Linfield Wildcats

Ted Wilson Gymnasium

 
 
 

Ted Wilson Gym bears the name of the man who coached the Linfield basketball team longer and to more wins than any individual in school history. In 20 seasons, Wilson directed the Wildcats in over 500 games, compiling a 324-213 record. Riley Gym was nicknamed the "House of Hustle" out of respect for Wilson's high-scoring teams, which averaged a school-record 96.5 points a game during the 1977-78 season.

Ted Wilson Gym is decorated with 18 Northwest Conference championship banners, 16 of which were won by Wilson between 1961 and 1981.

Wilson Gym, with 1,924 seats, is contained within Linfield's 112,000-square-foot Health, Physical Education and Recreation Complex which opened in 1989. The new structure was dramatic a departure from cramped Riley Gym.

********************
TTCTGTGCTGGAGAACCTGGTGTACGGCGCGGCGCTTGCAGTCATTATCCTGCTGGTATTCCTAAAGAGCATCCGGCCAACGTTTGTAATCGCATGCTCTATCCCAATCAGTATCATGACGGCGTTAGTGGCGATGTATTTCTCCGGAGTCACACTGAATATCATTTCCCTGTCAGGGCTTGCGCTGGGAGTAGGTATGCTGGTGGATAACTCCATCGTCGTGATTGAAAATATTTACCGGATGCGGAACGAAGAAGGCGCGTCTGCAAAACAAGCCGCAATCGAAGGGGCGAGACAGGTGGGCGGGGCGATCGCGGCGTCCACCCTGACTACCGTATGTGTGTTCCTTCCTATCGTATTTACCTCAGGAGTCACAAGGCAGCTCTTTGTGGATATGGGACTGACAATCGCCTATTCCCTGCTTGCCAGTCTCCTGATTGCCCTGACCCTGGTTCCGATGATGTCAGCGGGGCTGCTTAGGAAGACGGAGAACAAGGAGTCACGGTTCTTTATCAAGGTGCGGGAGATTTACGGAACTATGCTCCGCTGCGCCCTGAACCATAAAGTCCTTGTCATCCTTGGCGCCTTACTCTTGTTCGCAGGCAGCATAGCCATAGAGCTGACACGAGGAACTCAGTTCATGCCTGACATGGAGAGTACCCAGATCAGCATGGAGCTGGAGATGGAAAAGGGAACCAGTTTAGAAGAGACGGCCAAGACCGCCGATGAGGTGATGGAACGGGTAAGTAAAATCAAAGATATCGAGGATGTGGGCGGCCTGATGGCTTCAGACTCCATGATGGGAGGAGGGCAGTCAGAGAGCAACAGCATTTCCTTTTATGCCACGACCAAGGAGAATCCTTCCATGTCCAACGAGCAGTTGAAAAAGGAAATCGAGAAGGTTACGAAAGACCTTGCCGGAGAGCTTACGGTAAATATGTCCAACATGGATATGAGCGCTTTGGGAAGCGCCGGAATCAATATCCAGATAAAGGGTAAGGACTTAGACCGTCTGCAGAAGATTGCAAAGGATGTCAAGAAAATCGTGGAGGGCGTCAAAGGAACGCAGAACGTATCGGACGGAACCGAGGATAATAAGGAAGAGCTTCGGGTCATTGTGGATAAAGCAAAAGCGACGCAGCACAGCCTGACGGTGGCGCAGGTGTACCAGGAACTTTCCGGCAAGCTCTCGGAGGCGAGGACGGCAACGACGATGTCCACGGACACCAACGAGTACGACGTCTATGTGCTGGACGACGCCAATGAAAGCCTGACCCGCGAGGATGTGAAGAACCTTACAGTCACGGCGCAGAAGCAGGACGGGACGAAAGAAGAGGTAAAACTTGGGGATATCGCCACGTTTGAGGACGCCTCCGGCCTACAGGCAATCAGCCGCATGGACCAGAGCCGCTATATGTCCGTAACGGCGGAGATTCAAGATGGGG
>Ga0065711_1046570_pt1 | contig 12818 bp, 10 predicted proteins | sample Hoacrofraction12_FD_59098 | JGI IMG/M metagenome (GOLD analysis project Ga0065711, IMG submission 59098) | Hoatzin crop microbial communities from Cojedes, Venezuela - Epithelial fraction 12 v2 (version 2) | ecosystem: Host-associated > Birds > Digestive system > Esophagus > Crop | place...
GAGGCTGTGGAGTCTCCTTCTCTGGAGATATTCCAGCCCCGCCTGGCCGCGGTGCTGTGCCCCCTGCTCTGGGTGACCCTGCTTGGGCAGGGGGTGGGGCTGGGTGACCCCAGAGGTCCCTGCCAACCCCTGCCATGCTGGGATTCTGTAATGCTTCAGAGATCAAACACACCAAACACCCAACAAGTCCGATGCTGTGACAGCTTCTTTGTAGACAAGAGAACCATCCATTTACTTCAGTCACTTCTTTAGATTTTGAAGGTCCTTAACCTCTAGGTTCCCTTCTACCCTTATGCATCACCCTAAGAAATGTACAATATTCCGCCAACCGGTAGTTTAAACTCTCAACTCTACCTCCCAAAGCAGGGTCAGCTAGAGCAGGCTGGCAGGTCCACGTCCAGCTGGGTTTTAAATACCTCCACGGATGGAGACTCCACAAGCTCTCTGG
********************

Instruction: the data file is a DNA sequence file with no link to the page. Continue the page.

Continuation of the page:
The state-of-the-art facility contains locker rooms, offices and classrooms, a fully equipped athletic training room along with display areas that house the trophies and recognitions of past Linfield teams and athletes.

In 1920, Riley Gym was built adjacent to historic Pioneer Hall at a cost of just over $25,000. Riley Gym served as the basketball home of the Wildcats for 67 seasons. A granddaddy of small college gyms, Riley played host to its first game in December, 1921, and its last game in February, 1989.

Linfield's first on-campus basketball court was located on the north end of campus in the building now known as Newby Hall. The floor was miniature by today's standards and there were no boundary lines. The surrounding walls prevented players from leaving the playing area. As a game was about to start, someone would check that all the doors were closed tight, the ball would be tipped off at center court, and it was every player for himself.

Up until 1907, Newby Hall, nicknamed the "Chem Shack," was illuminated by candles with tin reflectors. In this era, many of the gyms the Wildcats played in were smaller and even more primitive than the one on the Linfield campus.

Around 1900, Linfield played its home basketball games in the old pavilion in the city park. Following practices and games, players had to heat their own shower water using a wood-burning boiler.